Age doesn’t matter (if you are trying trying to build a billion-dollar startup)

Across billion-dollar companies, the age range is quite substantial. Some founders were as young as eighteen, others as old as sixty-eight when they started their companies. The median age of a billion-dollar startup’s founder was thirty-four years old—meaning half the founders of billion-dollar startups were that age or older when they got started. The distribution of age is more or less the same in the random group of startups, meaning that a founder’s age—whether younger or older—doesn’t correlate strongly with the success of their company. In other words, age doesn’t matter. The data showed a slight advantage for the younger founders, but it was not statistically large. However, the data showed that the companies which were founded by the younger group (age thirty-four or younger) had created a larger value on average.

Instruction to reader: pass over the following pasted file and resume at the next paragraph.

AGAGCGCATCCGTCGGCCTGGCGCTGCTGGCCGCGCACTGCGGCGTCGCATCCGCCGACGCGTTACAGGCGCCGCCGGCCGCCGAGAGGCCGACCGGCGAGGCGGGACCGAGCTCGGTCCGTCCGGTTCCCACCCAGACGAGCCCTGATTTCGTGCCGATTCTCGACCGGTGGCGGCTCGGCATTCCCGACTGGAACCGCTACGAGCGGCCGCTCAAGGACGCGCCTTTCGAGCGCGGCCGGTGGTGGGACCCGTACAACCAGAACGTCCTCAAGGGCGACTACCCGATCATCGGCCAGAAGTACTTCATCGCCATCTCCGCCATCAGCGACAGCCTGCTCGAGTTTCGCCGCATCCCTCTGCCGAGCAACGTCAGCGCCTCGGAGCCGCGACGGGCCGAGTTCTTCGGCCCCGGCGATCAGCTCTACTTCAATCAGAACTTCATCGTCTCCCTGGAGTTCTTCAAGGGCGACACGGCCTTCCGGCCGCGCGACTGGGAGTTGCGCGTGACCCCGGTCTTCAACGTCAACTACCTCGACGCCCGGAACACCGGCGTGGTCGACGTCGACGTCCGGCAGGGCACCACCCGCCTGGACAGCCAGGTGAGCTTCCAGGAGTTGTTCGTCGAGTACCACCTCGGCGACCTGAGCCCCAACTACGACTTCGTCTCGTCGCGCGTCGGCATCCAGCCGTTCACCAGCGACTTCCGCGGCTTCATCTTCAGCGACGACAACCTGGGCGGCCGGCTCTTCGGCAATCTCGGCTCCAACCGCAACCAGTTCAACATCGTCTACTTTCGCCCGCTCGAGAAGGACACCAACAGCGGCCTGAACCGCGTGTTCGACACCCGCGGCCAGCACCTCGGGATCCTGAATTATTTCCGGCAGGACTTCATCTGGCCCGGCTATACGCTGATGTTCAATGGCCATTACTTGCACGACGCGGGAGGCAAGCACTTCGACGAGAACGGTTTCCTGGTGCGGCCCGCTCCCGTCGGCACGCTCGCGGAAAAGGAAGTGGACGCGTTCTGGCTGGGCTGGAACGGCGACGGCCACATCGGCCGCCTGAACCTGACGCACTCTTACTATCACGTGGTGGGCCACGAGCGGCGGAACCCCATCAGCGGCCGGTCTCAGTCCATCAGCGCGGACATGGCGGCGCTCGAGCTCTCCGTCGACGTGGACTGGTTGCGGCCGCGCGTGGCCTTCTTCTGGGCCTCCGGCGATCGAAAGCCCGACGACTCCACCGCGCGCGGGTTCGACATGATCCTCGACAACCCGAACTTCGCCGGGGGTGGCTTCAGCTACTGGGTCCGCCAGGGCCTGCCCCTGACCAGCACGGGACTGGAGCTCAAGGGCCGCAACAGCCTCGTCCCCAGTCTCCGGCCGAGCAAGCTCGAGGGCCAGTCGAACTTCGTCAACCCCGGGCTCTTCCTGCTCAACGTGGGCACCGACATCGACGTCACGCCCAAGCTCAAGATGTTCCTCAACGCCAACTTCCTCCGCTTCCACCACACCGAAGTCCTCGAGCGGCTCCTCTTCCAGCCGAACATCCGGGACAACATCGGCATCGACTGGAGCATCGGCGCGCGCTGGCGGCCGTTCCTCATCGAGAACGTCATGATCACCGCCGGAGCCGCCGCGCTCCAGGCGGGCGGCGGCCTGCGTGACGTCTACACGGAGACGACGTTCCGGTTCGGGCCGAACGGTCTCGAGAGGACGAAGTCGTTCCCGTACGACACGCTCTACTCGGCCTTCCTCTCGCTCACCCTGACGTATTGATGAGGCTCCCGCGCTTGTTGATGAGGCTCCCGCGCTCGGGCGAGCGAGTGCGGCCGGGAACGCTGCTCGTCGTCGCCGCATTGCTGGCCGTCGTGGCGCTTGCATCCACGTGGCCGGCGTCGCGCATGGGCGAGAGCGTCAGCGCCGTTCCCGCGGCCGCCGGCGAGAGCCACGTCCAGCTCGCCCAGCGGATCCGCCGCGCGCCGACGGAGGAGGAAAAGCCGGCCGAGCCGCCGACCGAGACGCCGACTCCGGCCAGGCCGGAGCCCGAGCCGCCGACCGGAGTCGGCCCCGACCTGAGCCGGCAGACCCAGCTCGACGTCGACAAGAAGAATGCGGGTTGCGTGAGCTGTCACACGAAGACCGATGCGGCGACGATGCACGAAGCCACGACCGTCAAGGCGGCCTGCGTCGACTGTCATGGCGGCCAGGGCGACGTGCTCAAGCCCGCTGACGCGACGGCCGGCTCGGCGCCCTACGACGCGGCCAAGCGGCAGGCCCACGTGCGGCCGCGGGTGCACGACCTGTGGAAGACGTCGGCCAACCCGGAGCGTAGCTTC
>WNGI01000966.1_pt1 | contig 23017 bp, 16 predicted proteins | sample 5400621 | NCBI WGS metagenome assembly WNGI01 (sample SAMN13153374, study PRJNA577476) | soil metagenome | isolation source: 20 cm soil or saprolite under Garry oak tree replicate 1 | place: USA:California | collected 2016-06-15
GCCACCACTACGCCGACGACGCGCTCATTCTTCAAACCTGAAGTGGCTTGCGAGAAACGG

This is one of the many passages I read in books and articles on a daily basis. They span many disciplines, including art, artificial intelligence, automation, behavioral economics, cloud computing, cognitive psychology, enterprise management, finance, leadership, marketing, neuroscience, startups, and venture capital.

I occasionally add a personal note to them.

The whole collection is available here.